The climb toward credible ratings grows steeper when you divorce an accomplishment from recognition with an annual or semiannual review. The emotional impact of a successful presentation or a new policy is nowhere to be found in a set of six month old notes. Worse still, seeing changes to compensation or a performance rating system in response to months old polling data address past concerns (and possibly the concerns of past employees).
Even data-rich, data-loving companies shy away from being transparent about how they arrive at individual ratings which produces a perception of arbitrary assessment and a false notion of precision
How do employees adapt and improve if they aren’t working at the trading desk or privy to examples of exceptional performance? They turn to Glassdoor, HR brochures, or worse of all, personal anecdotes to bolster their own assessment of whether they are receiving a “fair” deal. Unfortunately, not one of these third party sources has the nuanced understanding of an employee or his/her team necessary to provide context. What’s often left is a broken, trust-less relationship.
Performance rating systems are reactive and intended to buoy the ship against alarming trends in survey data and rates of attrition; improvements and tweaks are subject to lengthy implementation cycles
Employers seek to improve their performance rating systems and do so by soliciting regular feedback from their employees. The intention is that a system designed in collaboration will better serve all and engage employees. Where these good intentions run awry is at the implementation stage — it takes at least one quarter for to synthesize feedback and evaluation potential changes. The feedback loops for employee performance as well as the performance review system are out of sync with actual job performance and employee sentiment.
How to Do Better
So what can these firms do to win the war for credibility? Be transparent. Throw open the doors and share the notes. Make measurement and compensation public. Have peers drive the rating process. The power of transparency is well understood. There are already measures in place to build engagement among employees and alignment within teams:
• Empowering employees to reward one another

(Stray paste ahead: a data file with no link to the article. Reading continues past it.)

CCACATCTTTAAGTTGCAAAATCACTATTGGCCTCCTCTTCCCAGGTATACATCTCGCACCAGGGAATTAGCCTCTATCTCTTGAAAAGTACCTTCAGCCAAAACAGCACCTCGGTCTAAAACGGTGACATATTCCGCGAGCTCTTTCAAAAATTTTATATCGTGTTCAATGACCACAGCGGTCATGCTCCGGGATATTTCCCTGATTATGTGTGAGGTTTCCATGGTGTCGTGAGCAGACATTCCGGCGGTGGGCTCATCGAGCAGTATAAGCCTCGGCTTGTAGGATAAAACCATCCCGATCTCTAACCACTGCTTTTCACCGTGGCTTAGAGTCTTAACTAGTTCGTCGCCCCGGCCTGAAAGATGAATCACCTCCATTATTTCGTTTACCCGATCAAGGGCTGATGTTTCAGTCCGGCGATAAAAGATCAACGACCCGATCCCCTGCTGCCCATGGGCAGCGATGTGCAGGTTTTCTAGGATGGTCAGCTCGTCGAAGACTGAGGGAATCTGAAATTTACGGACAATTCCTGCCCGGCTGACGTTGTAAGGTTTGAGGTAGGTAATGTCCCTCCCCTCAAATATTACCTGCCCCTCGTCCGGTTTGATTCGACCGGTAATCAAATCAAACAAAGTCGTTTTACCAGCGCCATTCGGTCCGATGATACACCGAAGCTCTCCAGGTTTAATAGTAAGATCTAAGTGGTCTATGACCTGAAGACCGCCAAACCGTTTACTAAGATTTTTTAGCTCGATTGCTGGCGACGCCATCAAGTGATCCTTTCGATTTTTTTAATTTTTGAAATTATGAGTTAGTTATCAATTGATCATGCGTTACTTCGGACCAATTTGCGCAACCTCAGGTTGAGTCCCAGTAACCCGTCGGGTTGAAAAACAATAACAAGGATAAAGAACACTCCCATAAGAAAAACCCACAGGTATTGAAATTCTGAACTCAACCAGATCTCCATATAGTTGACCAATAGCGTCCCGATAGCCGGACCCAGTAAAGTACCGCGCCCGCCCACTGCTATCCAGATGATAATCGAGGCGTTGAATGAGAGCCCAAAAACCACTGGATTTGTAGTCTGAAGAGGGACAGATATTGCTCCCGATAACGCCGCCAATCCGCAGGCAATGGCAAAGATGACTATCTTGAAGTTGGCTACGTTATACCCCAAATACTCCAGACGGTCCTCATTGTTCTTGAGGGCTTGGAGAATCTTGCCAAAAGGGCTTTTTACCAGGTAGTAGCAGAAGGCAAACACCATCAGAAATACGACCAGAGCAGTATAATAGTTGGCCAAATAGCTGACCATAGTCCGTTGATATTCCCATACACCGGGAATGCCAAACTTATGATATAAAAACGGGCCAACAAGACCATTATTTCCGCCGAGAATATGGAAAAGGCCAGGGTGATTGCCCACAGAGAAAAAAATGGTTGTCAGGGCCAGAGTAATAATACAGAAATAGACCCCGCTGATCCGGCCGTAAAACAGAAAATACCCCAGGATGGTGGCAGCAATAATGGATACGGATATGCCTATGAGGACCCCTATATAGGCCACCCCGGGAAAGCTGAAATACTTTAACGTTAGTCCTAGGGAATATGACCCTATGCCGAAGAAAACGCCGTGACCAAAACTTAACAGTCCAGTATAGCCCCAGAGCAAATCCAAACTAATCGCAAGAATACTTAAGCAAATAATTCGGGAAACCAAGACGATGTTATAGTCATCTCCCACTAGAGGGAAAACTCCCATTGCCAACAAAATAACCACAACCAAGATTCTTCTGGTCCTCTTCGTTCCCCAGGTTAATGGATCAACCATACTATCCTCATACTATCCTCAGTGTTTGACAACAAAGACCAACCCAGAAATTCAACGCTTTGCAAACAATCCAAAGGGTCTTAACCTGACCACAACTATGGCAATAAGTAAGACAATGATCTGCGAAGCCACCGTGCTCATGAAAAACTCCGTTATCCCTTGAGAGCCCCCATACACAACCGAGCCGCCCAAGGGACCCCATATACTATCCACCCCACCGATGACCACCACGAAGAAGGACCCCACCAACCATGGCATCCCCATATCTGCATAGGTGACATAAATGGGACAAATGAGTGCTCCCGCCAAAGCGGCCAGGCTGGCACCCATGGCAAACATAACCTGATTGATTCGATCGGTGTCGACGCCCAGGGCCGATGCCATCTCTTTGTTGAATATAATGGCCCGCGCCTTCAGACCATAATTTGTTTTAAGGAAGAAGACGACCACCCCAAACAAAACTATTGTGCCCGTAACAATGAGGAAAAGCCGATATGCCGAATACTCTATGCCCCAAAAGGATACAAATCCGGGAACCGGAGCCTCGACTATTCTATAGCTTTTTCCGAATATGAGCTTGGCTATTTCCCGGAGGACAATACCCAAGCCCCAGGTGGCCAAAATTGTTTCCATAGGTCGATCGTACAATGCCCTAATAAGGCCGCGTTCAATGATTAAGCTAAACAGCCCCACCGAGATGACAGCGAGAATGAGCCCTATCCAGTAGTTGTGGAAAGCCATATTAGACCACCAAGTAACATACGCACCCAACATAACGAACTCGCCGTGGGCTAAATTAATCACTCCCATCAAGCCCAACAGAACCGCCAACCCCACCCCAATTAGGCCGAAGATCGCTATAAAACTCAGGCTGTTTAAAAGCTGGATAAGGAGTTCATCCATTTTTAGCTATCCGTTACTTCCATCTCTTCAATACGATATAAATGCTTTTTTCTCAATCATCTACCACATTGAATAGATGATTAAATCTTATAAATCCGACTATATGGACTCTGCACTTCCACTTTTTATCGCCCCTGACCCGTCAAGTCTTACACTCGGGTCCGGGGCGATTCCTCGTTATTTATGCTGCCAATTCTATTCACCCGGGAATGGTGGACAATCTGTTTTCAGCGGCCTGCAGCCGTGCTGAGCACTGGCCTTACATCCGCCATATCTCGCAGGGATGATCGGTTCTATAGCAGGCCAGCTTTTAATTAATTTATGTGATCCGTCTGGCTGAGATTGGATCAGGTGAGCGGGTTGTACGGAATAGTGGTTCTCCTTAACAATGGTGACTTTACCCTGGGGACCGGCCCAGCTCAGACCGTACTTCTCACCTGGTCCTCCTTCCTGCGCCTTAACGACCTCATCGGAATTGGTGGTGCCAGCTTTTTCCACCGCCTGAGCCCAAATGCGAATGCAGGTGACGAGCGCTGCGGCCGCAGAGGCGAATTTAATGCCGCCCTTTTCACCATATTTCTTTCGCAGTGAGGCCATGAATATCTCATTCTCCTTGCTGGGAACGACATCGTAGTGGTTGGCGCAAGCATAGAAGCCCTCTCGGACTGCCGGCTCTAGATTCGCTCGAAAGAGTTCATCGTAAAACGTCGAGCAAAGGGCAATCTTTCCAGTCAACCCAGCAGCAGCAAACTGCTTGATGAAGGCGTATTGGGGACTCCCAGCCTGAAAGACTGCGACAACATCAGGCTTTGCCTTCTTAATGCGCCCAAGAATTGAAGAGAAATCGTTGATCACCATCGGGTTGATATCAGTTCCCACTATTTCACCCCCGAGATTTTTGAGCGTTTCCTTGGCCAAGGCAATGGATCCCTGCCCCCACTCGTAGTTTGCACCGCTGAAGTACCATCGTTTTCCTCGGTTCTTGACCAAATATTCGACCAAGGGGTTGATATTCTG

• Have everyone share in company profits (e.g. stock awards or profit sharing)
• Create awards for exceptional team performance (e.g. working across divisions or elevating the division through combined efforts)
• Pool risk vertically (e.g tying manager performance to team performance)
Increased context and knowledge builds comfort and trust for employees and managers alike. When employees know how they’re measured, there’s less room for suspicion. And when they know can connect the dots between individual performance and team success, there’s greater job satisfaction.
Ultimately, the goal of a performance rating system is to reward and retain capable employees by keeping them happy and feeling like they have a fair deal.
Transparency goes a far way toward lending credibility to the process and building commitment to the company, but it isn’t a silver bullet. Giving employees greater flexibility in what they take on and the efforts they lead also builds a sense of ownership and commitment. Opportunities such as 20% projects (wherein employees spends 20% of their time working on something about which they’re passionate) or cross organizational initiatives (e.g. building a volunteering program) are excellent examples of empowering employees through choice. But there’s room for this notion of self direction to go even further — a completely open allocation (e.g. 100% self directed time) or letting employees choose their manager are two programs I would certainly sign up for.
What it boils down to is that employees want to know how they are being evaluated and want to know that they’re making conscious choices. Because while you vote with a punch card at the election booth, in the workplace you vote with your feet.
Photo: Denis Cappellin